Pedestrians walk in front of the Twitter Inc. headquarters in San Francisco, California.
David Paul Morris | Bloomberg | Getty Images
In an effort to cut costs following Elon Musk’s chaotic $44 billion acquisition of Twitter, the social media company has stopped paying rent, according to a report from The New York Times.
Twitter has not paid rent for its global offices or San Francisco headquarters in weeks, the report said, as Musk’s team has been trying to renegotiate the terms of the company’s lease. As a result, Twitter has received complaints from real estate firms like Shorenstein, which owns Twitter’s San Francisco buildings.
Representatives for Shorenstein and Musk did not immediately respond to requests for comment. Twitter no longer has a communications department.
Musk said Twitter suffered a “massive drop in revenue” in the days following his $44 billion acquisition of the company. Without providing any figures or evidence, he claimed in a tweet that the revenue drop was the result of activist groups putting pressure on advertisers.
Though many companies did pause advertising on Twitter, some major advertising giants like Apple and Amazon have resumed spending on the platform.
Musk has also revamped Twitter’s subscription service, Twitter Blue, with the hope of generating fresh revenue for the company. The service launched Monday after Musk pulled and delayed the launch in November.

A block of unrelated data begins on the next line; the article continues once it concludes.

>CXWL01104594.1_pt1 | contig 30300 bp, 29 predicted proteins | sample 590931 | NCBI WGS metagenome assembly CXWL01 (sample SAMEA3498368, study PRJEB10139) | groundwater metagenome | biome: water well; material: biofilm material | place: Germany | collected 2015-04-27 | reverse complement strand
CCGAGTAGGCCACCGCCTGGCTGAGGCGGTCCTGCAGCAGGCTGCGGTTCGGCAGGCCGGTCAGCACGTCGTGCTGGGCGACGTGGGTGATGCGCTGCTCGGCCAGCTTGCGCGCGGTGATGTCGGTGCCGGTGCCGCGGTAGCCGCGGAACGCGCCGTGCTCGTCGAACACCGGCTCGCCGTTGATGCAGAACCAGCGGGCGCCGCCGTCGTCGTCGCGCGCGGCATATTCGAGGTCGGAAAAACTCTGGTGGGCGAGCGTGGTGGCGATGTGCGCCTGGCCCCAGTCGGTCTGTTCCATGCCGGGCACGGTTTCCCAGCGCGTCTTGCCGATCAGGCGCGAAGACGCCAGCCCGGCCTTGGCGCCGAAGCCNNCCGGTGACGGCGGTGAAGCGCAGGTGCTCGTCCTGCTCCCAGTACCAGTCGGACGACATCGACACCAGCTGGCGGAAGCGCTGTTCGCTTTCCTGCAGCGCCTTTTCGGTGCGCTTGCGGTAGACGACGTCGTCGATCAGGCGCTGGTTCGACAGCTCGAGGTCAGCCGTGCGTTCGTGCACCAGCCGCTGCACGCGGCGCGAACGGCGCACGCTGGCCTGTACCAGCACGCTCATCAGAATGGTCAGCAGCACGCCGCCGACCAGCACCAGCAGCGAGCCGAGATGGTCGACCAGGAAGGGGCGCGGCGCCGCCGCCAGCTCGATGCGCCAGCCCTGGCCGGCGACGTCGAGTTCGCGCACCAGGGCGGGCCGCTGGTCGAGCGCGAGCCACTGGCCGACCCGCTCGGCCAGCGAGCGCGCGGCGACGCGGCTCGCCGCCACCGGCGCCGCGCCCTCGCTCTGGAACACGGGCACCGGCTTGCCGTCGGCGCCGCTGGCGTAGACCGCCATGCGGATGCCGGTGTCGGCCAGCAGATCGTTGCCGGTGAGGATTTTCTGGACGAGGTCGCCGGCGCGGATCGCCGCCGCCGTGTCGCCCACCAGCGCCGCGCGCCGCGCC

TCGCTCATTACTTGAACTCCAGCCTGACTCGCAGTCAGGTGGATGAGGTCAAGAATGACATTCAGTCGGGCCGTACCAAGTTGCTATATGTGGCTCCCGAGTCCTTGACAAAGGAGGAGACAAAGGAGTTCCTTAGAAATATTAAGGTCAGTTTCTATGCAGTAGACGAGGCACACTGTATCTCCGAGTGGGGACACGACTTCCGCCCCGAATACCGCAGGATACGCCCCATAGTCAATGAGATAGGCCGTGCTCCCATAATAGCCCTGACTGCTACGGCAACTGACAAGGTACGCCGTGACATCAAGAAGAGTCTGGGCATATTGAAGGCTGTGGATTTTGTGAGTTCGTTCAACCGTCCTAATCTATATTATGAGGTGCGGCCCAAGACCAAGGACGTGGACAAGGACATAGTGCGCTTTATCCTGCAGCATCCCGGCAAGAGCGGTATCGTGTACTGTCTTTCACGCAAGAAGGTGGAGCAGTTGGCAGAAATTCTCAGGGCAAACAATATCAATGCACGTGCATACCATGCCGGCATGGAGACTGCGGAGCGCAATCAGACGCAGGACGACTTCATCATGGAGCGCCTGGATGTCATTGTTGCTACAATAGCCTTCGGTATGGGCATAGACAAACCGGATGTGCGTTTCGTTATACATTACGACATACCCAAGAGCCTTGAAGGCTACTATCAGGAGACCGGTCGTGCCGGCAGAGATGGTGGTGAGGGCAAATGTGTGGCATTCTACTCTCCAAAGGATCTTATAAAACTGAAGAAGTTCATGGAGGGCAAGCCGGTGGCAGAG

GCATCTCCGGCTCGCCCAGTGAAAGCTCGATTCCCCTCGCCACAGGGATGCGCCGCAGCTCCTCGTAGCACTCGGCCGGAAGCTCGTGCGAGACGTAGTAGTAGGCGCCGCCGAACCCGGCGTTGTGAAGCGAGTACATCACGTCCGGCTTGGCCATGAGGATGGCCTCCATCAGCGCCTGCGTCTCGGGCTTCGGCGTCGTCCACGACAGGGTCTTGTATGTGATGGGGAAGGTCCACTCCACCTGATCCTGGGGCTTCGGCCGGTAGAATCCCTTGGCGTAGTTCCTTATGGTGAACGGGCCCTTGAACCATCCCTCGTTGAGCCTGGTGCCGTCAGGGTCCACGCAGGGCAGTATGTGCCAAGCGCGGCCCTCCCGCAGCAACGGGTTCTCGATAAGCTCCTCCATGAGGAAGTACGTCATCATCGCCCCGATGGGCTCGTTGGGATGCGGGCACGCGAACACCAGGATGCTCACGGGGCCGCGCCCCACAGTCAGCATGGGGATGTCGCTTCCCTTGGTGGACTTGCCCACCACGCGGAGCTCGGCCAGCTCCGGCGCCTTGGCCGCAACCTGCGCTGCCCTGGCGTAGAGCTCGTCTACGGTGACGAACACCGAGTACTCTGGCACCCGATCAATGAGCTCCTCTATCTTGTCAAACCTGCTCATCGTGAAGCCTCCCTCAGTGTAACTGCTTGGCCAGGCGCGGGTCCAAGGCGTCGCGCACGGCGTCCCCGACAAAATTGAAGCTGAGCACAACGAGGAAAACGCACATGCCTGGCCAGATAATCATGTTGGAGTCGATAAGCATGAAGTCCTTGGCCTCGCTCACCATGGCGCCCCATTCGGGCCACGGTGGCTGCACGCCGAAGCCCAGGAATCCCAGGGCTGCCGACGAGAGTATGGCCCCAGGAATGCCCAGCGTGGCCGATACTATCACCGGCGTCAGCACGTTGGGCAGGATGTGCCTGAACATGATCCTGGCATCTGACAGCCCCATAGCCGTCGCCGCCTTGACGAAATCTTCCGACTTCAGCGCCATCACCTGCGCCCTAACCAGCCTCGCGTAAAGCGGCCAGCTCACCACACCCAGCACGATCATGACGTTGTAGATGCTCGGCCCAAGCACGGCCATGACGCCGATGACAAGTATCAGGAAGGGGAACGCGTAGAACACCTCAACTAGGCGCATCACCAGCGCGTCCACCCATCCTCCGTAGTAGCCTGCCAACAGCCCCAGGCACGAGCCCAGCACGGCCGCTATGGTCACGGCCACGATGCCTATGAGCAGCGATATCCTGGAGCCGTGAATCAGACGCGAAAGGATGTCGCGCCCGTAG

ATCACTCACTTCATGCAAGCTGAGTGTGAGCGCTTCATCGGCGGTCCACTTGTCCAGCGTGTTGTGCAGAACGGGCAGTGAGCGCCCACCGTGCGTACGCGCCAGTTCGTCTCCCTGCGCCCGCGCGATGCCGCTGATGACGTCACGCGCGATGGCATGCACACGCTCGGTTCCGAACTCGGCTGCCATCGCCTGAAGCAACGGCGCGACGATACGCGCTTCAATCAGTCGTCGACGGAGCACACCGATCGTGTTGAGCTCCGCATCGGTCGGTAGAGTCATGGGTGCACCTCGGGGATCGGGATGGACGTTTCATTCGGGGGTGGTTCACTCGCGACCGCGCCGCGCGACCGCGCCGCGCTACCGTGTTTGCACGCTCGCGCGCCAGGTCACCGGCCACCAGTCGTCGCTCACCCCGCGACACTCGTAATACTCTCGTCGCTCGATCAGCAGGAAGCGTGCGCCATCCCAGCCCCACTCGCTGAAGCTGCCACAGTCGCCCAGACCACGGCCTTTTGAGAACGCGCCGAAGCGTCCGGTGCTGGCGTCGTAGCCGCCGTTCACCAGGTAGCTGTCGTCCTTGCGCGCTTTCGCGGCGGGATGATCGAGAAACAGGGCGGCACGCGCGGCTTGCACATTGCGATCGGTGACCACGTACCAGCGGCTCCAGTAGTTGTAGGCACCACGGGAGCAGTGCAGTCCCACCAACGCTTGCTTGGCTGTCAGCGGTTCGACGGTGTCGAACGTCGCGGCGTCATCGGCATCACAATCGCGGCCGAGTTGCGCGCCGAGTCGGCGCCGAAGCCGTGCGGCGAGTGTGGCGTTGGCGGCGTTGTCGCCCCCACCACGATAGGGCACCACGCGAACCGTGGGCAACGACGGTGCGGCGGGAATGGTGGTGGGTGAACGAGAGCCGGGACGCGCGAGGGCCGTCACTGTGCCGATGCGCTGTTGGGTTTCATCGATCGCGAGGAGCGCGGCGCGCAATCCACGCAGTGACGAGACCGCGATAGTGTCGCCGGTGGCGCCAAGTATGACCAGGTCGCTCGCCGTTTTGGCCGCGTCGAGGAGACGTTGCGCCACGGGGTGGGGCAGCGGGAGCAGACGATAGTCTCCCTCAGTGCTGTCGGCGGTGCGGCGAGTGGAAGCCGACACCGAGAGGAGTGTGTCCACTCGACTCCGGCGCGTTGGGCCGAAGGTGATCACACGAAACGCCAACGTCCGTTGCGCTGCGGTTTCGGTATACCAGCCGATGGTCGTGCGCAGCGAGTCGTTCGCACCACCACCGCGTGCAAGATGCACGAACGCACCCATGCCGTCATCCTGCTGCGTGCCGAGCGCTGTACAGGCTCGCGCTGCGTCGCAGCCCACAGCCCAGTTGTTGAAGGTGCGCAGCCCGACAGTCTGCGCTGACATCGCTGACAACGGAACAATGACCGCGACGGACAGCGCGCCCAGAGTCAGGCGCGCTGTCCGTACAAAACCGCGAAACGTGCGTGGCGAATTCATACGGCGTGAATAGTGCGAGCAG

Twitter Blue costs $8 a month for web users and $11 a month for iOS users who purchase it through Apple’s App Store. The $3 iOS price difference reflects Musk’s recent gripes about Apple’s 30% cut of all digital sales made through apps.
Subscribers with a verified phone number will receive a blue checkmark once their account is reviewed and approved, Twitter said in a tweet Saturday. Blue users will also be able to edit tweets and get early access to new features. The company says Blue subscribers will “soon” see fewer ads, have the option to post longer videos and will appear at the top of replies and mentions.
Musk has been a vocal critic of Twitter’s previous system, which granted verification to notable users like politicians, executives, members of the press and organizations to signal their legitimacy. He said the new verification system will be “the great leveler” and give “power to the people.”